The Spreading Flood of Hate

Editorial

A man is gunned down on a Denver street because he is "wearing the enemy's uniform" — his black skin. A Klansman in Asheville, N.C., threatens to massacre dounterdemonstrators — "and God forbid if there's any children there." Four white supremacists in Texas plead guilty to plotting to blow up a natural gas plan — a plan they fully expected to kill thousands.

Even as the economy steamed along briskly for most people in 1997, hate spread. While authorities sent increasing numbers of haters to prison, more and more turned to violence around the nation.

Vile hate speech floods the Internet. A Detroit area company that makes its living peddling music with murderous white power lyrics sells 50,000 compact discs a year. Religions based on racial and ethnic hatred spread among tens of thousands of people of all colors. Crosses are burned, homosexuals attacked, classrooms and synagogues defaced. Police officers, bystanders and others are murdered.

Last year, the Intelligence Project documented 474 hate groups and chapters around the country — up about 20 percent from 1996. At least 163 hate sites poison the World Wide Web. Segments of the Klan, after years in decline, grew explosively. Neo-Nazi groups gained significant numbers of new followers. Racist Skinheads made inroads among middle-class teenagers.

Religion Stokes the Fires
Religion, or perversions of religion, helped fuel the hate.

Followers of a racist version of Christianity were charged last year with interpreting the Bible to justify the murder of an entire Arkansas family, including an 8-year-old girl, in pursuit of the "Aryan" republic they planned. Another white racist group was convicted of bombing and robbing banks in Washington, saying the Bible outlaws charging interest.

Still others were convicted of robbing Midwestern banks to build a white "army."

Hate is an equal opportunity employer. Just as white supremacists interpret the Bible to justify their cause, black separatists look to Christianity and other religions to back their views.

Last year, officials began investigating a group of alleged Black Hebrew Israelites, a black supremacist religion, in New Mexico. The group's headquarters are said to be decorated with a mural depicting sword-bearing blacks standing heroically over bloodied white bodies.

Police believe adherents of the same theology may have instigated attacks on officers in Memphis during a Klan rally early this year. And prison officials in several states have noted a rise in black supremacist gang activity.

Following the successful Million Man March in 1995, the Nation of Islam has continued to attract new followers. This year, for the first time, the Intelligence Project lists the Nation and its principal chapters as hate groups. Although the Nation has not been involved in political violence, its tenets are based on racial hatred.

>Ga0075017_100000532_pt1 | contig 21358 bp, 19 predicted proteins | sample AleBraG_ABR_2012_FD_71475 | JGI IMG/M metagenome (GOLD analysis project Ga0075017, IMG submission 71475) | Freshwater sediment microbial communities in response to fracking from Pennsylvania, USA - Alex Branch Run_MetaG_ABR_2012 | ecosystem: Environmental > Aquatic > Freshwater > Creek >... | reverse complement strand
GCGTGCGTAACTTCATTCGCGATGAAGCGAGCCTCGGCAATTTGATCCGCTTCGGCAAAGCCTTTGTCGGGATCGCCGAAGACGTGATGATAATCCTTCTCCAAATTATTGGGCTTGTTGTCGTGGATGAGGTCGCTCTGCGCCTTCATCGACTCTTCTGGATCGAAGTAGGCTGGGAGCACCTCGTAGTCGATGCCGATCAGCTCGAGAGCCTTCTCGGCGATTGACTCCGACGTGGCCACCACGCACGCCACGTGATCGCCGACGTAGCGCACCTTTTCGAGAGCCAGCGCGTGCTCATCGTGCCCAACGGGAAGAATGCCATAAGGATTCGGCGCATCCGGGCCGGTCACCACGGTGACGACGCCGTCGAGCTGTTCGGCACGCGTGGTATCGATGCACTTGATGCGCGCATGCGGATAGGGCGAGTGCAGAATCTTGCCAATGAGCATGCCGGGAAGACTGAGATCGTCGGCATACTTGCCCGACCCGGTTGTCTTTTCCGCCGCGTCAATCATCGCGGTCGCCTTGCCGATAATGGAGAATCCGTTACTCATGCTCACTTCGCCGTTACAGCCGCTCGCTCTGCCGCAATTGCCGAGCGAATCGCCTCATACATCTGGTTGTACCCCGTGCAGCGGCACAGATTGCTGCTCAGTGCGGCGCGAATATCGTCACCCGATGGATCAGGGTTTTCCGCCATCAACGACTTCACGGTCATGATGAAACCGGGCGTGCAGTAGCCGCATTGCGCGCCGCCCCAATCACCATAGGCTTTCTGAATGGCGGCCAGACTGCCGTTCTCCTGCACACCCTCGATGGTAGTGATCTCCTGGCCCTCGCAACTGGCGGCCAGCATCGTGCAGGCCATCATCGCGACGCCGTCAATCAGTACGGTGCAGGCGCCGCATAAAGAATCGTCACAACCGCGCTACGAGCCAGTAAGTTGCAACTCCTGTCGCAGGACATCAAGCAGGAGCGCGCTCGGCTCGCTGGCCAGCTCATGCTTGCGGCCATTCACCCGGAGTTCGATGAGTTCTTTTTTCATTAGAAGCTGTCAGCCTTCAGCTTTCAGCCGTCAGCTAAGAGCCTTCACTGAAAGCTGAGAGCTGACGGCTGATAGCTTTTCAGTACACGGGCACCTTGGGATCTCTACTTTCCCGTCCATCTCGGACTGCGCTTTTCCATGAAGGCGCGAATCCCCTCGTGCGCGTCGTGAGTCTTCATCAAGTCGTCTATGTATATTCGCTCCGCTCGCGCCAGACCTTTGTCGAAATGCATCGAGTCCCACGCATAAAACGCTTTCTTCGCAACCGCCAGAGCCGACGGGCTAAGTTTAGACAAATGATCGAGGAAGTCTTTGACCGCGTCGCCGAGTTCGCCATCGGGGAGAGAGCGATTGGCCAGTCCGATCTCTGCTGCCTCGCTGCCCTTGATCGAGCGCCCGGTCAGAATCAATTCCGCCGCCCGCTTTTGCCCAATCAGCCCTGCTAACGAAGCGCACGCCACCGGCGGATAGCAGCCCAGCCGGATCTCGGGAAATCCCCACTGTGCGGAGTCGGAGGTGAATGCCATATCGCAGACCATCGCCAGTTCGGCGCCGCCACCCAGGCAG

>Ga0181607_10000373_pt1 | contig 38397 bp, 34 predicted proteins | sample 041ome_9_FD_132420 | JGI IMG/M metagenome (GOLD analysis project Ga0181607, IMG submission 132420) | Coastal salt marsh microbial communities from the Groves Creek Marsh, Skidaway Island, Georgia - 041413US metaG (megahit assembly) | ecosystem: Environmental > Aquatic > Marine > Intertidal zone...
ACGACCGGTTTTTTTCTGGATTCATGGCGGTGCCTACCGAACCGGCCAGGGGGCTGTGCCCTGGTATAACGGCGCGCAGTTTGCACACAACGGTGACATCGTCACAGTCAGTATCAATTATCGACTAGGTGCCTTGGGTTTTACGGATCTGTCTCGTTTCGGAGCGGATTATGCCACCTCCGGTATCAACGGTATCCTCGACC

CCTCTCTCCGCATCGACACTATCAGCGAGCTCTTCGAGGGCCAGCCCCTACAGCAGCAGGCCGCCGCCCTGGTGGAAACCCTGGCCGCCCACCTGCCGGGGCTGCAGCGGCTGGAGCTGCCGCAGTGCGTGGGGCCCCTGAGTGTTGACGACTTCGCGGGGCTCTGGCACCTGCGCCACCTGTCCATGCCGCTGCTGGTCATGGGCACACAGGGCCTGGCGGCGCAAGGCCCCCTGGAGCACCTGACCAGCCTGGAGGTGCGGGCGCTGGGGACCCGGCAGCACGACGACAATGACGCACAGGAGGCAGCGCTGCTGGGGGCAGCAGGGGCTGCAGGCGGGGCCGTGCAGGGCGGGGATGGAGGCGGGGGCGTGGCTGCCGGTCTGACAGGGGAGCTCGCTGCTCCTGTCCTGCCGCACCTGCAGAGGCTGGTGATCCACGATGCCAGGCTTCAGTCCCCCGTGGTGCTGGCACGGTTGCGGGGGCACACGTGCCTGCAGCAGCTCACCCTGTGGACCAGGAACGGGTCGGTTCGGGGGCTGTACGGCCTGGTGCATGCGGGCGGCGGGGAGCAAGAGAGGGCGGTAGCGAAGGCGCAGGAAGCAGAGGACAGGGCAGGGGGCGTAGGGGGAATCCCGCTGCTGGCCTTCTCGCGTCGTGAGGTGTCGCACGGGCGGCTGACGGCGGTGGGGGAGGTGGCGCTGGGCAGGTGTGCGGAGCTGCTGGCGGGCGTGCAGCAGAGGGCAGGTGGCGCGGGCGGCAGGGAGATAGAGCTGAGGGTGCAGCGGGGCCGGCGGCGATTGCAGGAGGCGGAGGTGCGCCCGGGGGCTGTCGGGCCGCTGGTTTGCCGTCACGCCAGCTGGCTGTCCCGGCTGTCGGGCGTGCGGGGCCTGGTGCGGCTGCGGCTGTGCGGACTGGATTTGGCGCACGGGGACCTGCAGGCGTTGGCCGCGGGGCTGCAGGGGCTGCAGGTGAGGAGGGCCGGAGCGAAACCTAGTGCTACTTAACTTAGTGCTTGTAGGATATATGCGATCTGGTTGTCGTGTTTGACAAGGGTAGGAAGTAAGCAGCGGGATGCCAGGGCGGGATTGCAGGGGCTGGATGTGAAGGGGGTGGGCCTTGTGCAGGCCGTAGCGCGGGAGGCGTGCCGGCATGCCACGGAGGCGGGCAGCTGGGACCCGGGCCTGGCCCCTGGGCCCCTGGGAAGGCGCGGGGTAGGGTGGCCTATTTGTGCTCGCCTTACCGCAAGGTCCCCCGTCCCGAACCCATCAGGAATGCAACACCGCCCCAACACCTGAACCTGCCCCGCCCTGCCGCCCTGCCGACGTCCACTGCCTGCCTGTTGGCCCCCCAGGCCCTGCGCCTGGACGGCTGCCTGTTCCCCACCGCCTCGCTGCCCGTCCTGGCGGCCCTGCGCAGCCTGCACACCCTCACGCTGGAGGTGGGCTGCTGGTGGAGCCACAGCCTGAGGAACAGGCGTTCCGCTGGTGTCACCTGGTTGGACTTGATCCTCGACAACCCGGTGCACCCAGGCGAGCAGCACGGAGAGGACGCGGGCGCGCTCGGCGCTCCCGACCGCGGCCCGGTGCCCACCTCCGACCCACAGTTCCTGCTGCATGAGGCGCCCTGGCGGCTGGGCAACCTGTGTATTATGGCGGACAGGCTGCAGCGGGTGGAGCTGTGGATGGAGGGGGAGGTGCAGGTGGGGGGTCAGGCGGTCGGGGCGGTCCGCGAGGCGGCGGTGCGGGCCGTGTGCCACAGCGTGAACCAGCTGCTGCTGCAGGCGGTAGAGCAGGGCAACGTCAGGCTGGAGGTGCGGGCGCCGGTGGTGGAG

Louis Farrakhan and Race-Based Hate
In an April 1997 interview, Nation leader Louis Farrakhan made it clear that he had renounced none of the anti-white, anti-Semitic, anti-Catholic or anti-homosexual views of the previous Nation leader, Elijah Mohammed.

Those beliefs include the view that Yacub, a renegade black scientist, created whites 6,600 years ago as an inherently evil and ungodly people — "blue-eyed devils." Farrakhan describes Catholics and Jews, who he says practice a "gutter religion," as preying on blacks. He regrets the "tone" of a principal subordinate who calls for slaughtering white South Africans, but agrees with the message. He calls for racial separatism and inveighs against interracial relationships.

If a white group espoused similar beliefs with the colors reversed, few would have trouble describing it as racist and anti-Semitic. We hesitate with a group like the Nation of Islam because we recognize that its racism is largely a response to white racism.

But as Dr. Martin Luther King Jr. once said: "Violence begets violence; hate begets hate; and toughness begets a greater toughness. It is all a descending spiral, and the end is destruction — for everybody. Along the way of life, someone must have enough sense and morality to cut off the chain of hate."

If we seek to expose white hate groups, we cannot be in the business of explaining away the black ones.

Also last year, we changed our name. Klanwatch was created in 1981 to monitor the Ku Klux Klan and related white supremacist groups. In 1994, the Center established the Militia Task Force to monitor the emerging antigovernment Patriot Movement.

Now, the Center has established its Intelligence Project as an umbrella for both Klanwatch and the Militia Task Force and to address radical right groups that may not fit neatly into either category.